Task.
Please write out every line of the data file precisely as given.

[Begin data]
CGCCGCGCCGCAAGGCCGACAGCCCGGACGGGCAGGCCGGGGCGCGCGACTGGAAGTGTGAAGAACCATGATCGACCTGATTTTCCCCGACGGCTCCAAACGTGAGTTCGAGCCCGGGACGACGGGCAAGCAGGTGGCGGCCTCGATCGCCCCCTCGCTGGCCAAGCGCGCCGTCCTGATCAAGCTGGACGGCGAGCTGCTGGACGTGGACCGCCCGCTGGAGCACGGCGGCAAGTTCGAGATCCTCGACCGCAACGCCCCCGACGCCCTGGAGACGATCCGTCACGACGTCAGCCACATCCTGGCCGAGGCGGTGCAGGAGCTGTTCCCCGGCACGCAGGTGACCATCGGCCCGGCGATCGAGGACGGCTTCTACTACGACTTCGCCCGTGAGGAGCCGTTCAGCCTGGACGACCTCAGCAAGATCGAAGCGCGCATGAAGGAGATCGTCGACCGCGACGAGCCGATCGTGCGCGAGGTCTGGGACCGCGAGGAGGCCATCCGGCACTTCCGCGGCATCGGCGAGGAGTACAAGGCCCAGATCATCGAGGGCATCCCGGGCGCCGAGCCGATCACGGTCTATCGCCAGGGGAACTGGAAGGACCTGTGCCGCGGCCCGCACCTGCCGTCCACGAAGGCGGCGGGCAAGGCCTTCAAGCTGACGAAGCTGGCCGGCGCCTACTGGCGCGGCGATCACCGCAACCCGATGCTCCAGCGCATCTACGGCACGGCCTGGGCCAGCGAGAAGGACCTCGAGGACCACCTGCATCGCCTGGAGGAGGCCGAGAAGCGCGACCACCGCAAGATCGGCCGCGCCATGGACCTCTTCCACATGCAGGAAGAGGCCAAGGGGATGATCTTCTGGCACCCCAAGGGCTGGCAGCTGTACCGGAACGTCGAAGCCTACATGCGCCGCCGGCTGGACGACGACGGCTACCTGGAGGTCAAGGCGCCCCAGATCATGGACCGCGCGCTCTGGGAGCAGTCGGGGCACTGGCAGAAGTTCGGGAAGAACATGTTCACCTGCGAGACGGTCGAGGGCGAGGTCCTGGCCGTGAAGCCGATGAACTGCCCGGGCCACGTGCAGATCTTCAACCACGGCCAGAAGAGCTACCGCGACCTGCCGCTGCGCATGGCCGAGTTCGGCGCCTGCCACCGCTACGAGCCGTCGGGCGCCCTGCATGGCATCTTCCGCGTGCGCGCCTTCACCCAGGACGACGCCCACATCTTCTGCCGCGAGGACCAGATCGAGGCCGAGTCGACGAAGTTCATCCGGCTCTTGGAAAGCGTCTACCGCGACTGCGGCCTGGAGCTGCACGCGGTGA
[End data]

CGCCGCGCCGCAAGGCCGACAGCCCGGACGGGCAGGCCGGGGCGCGCGACTGGAAGTGTGAAGAACCATGATCGACCTGATTTTCCCCGACGGCTCCAAACGTGAGTTCGAGCCCGGGACGACGGGCAAGCAGGTGGCGGCCTCGATCGCCCCCTCGCTGGCCAAGCGCGCCGTCCTGATCAAGCTGGACGGCGAGCTGCTGGACGTGGACCGCCCGCTGGAGCACGGCGGCAAGTTCGAGATCCTCGACCGCAACGCCCCCGACGCCCTGGAGACGATCCGTCACGACGTCAGCCACATCCTGGCCGAGGCGGTGCAGGAGCTGTTCCCCGGCACGCAGGTGACCATCGGCCCGGCGATCGAGGACGGCTTCTACTACGACTTCGCCCGTGAGGAGCCGTTCAGCCTGGACGACCTCAGCAAGATCGAAGCGCGCATGAAGGAGATCGTCGACCGCGACGAGCCGATCGTGCGCGAGGTCTGGGACCGCGAGGAGGCCATCCGGCACTTCCGCGGCATCGGCGAGGAGTACAAGGCCCAGATCATCGAGGGCATCCCGGGCGCCGAGCCGATCACGGTCTATCGCCAGGGGAACTGGAAGGACCTGTGCCGCGGCCCGCACCTGCCGTCCACGAAGGCGGCGGGCAAGGCCTTCAAGCTGACGAAGCTGGCCGGCGCCTACTGGCGCGGCGATCACCGCAACCCGATGCTCCAGCGCATCTACGGCACGGCCTGGGCCAGCGAGAAGGACCTCGAGGACCACCTGCATCGCCTGGAGGAGGCCGAGAAGCGCGACCACCGCAAGATCGGCCGCGCCATGGACCTCTTCCACATGCAGGAAGAGGCCAAGGGGATGATCTTCTGGCACCCCAAGGGCTGGCAGCTGTACCGGAACGTCGAAGCCTACATGCGCCGCCGGCTGGACGACGACGGCTACCTGGAGGTCAAGGCGCCCCAGATCATGGACCGCGCGCTCTGGGAGCAGTCGGGGCACTGGCAGAAGTTCGGGAAGAACATGTTCACCTGCGAGACGGTCGAGGGCGAGGTCCTGGCCGTGAAGCCGATGAACTGCCCGGGCCACGTGCAGATCTTCAACCACGGCCAGAAGAGCTACCGCGACCTGCCGCTGCGCATGGCCGAGTTCGGCGCCTGCCACCGCTACGAGCCGTCGGGCGCCCTGCATGGCATCTTCCGCGTGCGCGCCTTCACCCAGGACGACGCCCACATCTTCTGCCGCGAGGACCAGATCGAGGCCGAGTCGACGAAGTTCATCCGGCTCTTGGAAAGCGTCTACCGCGACTGCGGCCTGGAGCTGCACGCGGTGA